Today, Hobbes is notorious as an atheist materialist and advocate for absolute monarchy over constitutional government, but he was a major influence behind the natural rights principles of modern liberalism that became the middle-class materialist view of morality. Still, he would have disagreed with later thinkers who advocated constitutional limits on state power because he thought the sovereign’s absolute and arbitrary power was the only way to keep people in line. The movement to limit the scope of government to the protection of rights led away from Hobbes’s absolute monarchy and toward constitutionally limited government. This movement was led by Locke, Hume, Montesquieu, and the Federalist. ((Lloyd, Sharon A. and Sreedhar, Susanne, “Hobbes’s Moral and Political Philosophy”, The Stanford Encyclopedia of Philosophy (Spring 2014 Edition), Edward N. Zalta (ed.), URL = <http://plato.stanford.edu/archives/spr2014/entries/hobbes-moral/>.))
Ayn Rand in the Real World
The limited government debate should be taking place in the context of this evolution from Absolutism to limited government. In a more specific sense, the discussion of Ayn Rand’s ideas should be carried on within another context. Because of her support for both Big Oil and Israel, a tendency she shares with Paul Ryan as well as the neoconservatives who emerged from RAND Corporation, it seems reasonable to compare her ideas and influence with theirs.
The RAND Corporation used positivism to develop ideas similar to Rand’s. Ayn Rand was motivated by personal experience with Marxism; RAND Corporation was motivated by a perceived need to defend against the Soviet threat to the United States. Also, both efforts aimed at redefining America: Ayn Rand wanted to promote unfettered capitalism; RAND Corporation wanted to promote American imperialism. Their methods differed, but the effects on the body politic were complementary.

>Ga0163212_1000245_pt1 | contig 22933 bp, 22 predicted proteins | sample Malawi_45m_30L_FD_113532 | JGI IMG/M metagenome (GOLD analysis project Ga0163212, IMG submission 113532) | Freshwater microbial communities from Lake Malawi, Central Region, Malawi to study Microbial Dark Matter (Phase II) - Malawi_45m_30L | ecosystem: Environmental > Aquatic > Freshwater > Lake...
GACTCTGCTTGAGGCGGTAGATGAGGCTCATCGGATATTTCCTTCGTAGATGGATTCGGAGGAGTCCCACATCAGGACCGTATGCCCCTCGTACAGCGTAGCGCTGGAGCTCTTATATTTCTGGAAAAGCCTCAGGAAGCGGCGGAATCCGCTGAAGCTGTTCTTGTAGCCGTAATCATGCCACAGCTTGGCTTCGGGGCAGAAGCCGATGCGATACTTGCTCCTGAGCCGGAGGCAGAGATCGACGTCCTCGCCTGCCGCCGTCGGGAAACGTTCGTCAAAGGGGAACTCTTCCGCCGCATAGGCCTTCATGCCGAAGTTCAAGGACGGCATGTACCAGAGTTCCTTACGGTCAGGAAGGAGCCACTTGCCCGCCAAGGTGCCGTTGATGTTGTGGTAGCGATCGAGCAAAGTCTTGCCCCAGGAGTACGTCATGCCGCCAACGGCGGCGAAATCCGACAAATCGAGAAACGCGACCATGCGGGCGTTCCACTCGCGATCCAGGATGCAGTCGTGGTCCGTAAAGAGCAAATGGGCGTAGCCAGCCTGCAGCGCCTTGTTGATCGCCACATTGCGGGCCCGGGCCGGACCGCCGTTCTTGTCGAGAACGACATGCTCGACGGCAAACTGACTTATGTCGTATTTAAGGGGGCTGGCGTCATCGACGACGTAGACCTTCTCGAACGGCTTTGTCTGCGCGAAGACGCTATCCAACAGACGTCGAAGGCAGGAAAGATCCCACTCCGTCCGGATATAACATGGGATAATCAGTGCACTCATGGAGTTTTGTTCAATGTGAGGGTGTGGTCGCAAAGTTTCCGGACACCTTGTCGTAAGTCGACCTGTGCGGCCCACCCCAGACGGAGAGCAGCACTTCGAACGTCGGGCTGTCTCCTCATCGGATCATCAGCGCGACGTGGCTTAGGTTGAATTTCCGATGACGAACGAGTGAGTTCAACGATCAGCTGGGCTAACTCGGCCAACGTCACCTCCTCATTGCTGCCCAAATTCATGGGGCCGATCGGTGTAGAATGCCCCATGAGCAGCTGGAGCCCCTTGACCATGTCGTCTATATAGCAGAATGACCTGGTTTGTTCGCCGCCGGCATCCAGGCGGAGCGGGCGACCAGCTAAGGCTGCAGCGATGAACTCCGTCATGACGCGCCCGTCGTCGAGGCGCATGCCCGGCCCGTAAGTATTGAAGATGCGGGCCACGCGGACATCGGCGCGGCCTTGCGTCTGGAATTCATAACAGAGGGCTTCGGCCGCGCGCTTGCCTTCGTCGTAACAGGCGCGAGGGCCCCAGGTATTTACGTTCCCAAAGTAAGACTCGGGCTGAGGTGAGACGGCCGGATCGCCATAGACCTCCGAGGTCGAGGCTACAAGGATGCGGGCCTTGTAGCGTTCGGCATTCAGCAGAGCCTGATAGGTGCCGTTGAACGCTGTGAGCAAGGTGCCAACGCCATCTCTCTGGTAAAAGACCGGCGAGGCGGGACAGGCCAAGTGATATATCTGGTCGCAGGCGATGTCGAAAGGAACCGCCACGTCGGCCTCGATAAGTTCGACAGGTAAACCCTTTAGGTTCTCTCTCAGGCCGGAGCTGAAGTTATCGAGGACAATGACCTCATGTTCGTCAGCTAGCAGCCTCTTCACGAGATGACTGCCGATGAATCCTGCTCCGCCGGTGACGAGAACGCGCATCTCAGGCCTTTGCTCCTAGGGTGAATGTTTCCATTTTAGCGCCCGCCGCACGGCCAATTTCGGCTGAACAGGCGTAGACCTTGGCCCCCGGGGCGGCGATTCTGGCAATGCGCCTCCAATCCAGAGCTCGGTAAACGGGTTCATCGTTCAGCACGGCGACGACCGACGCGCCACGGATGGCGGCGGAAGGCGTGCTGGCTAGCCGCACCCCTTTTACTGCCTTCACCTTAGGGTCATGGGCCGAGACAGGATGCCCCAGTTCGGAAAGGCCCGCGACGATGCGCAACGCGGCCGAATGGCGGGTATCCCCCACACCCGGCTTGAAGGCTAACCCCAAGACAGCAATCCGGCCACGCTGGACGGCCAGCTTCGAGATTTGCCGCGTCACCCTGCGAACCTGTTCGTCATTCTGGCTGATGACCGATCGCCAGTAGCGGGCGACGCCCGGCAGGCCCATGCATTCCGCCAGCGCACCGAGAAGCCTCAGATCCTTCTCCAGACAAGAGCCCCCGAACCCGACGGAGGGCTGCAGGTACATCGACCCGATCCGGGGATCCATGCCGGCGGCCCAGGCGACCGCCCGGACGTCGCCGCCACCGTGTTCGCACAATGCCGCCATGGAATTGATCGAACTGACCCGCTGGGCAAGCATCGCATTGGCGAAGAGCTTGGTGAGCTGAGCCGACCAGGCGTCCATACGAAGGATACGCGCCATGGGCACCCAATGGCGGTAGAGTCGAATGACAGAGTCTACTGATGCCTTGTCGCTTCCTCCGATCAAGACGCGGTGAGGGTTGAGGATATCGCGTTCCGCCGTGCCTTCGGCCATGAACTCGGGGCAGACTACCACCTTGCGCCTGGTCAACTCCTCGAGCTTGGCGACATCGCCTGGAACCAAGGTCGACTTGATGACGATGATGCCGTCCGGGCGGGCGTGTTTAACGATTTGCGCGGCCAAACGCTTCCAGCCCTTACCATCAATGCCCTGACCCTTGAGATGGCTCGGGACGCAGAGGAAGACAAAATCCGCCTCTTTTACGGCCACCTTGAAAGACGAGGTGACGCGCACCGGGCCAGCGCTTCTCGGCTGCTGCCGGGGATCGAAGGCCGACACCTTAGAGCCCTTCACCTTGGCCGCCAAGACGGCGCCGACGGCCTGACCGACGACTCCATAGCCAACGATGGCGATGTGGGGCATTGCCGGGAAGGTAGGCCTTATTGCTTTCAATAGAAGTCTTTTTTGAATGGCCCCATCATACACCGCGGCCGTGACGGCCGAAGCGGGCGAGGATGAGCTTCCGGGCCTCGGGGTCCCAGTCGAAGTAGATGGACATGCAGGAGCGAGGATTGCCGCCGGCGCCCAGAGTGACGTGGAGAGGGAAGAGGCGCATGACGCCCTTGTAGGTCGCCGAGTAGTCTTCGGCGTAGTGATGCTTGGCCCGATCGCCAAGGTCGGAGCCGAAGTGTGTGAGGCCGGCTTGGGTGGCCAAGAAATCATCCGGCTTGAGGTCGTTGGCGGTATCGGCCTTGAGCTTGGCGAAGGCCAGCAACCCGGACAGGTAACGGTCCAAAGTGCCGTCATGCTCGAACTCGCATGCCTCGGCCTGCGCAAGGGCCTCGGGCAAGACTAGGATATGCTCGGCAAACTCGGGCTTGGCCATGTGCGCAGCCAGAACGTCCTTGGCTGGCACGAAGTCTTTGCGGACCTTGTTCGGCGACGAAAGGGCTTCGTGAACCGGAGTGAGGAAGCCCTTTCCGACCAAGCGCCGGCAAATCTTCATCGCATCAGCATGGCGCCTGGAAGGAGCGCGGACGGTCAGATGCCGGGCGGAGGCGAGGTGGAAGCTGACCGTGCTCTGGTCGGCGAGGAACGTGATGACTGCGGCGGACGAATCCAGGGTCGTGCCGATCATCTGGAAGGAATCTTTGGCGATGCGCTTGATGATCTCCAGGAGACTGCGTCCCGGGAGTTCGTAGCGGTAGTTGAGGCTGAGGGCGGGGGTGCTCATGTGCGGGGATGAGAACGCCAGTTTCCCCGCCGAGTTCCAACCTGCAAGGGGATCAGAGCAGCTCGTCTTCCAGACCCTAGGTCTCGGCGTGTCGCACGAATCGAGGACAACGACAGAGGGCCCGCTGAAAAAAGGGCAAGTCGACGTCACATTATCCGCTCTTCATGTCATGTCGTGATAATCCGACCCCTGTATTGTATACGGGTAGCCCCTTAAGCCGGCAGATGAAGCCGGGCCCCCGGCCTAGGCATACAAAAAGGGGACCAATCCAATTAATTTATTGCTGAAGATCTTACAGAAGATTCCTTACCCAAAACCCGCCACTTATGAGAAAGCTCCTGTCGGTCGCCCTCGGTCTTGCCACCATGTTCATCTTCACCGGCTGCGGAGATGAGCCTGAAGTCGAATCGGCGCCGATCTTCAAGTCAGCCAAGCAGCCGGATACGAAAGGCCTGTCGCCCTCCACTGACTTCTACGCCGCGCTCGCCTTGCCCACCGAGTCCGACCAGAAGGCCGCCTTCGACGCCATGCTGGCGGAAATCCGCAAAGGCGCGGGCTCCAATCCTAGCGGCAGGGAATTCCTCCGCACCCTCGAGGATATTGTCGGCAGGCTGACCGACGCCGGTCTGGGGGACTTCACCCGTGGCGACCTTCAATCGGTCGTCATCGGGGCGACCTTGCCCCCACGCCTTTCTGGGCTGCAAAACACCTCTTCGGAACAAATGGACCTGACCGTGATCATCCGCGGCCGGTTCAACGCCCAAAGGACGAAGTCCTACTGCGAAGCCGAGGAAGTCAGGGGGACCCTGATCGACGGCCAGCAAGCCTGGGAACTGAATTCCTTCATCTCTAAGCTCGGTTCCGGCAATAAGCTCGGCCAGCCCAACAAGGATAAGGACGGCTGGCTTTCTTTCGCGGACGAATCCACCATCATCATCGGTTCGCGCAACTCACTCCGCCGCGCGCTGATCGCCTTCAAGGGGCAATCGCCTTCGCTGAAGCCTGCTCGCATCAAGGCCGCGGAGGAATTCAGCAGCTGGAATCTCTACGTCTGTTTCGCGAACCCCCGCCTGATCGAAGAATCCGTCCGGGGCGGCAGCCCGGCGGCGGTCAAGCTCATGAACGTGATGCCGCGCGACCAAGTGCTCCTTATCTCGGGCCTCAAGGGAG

“At its most basic, Kenneth Arrow’s work (at RAND) demonstrated in formal terms–that is, in mathematical expression–that collective rational group decisions are logically impossible. Arrow’s paradox, or Arrow’s impossibility theorem, as it came to be called, presented an unshakable mathematical argument that destroyed the academic validity of most kinds of social compact. Arrow utilized his findings to concoct a value system based on economics that destroyed the Marxist notion of a collective will. To achieve this result, Arrow freely borrowed elements of positivist philosophy, such as its concern for axiomization, universally objective scientific truth, and the belief that social processes can be reduced to interaction between individuals.
“Arrow assumed that individuals were rational, that they had consistent preferences that they sought to maximize for their own selfish benefit. Arrow also assumed that reason, as he defined it, was not culturally relative but identical in all human beings, who act according to the same rules of logic.
“Furthermore, Arrow assumed the objectivity of science–that its laws are universal and that there aren’t two different sets of choices for capitalist and Communist societies, as some economists had theorized before World War II…[He] posited the individual as the ultimate arbiter of decision, using the phrase ‘consumers‘ sovereignty‘ to signal individual preference as the basic building block of any economic system.